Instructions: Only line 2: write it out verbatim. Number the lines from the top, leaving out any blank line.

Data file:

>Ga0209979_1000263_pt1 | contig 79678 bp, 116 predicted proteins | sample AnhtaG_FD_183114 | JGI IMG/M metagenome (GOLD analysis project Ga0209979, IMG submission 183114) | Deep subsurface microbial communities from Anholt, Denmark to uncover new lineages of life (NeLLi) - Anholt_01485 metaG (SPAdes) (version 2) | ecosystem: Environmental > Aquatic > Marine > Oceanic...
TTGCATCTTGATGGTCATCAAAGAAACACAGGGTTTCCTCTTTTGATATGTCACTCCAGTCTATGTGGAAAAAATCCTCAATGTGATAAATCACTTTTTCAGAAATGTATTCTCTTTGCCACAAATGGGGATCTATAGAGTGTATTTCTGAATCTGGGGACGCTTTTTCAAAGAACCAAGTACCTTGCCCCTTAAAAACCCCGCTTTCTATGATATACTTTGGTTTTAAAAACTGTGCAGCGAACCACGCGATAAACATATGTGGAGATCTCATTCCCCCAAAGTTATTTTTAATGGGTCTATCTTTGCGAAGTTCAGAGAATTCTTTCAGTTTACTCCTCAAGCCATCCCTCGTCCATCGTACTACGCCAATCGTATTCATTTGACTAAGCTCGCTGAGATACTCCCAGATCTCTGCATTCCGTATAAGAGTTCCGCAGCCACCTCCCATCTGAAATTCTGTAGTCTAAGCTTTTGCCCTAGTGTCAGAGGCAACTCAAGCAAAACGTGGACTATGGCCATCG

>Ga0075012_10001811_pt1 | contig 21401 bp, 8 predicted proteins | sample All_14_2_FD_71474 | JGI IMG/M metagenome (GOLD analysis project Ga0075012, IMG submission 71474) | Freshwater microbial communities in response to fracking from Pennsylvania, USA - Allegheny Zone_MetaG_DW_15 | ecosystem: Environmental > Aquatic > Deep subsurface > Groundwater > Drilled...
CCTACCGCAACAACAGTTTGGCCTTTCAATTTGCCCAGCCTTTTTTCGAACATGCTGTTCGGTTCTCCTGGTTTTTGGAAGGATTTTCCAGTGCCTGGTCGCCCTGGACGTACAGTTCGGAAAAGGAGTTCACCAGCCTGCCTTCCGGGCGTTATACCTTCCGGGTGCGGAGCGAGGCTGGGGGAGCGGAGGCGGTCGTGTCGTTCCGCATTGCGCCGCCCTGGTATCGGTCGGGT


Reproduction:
TTGCATCTTGATGGTCATCAAAGAAACACAGGGTTTCCTCTTTTGATATGTCACTCCAGTCTATGTGGAAAAAATCCTCAATGTGATAAATCACTTTTTCAGAAATGTATTCTCTTTGCCACAAATGGGGATCTATAGAGTGTATTTCTGAATCTGGGGACGCTTTTTCAAAGAACCAAGTACCTTGCCCCTTAAAAACCCCGCTTTCTATGATATACTTTGGTTTTAAAAACTGTGCAGCGAACCACGCGATAAACATATGTGGAGATCTCATTCCCCCAAAGTTATTTTTAATGGGTCTATCTTTGCGAAGTTCAGAGAATTCTTTCAGTTTACTCCTCAAGCCATCCCTCGTCCATCGTACTACGCCAATCGTATTCATTTGACTAAGCTCGCTGAGATACTCCCAGATCTCTGCATTCCGTATAAGAGTTCCGCAGCCACCTCCCATCTGAAATTCTGTAGTCTAAGCTTTTGCCCTAGTGTCAGAGGCAACTCAAGCAAAACGTGGACTATGGCCATCG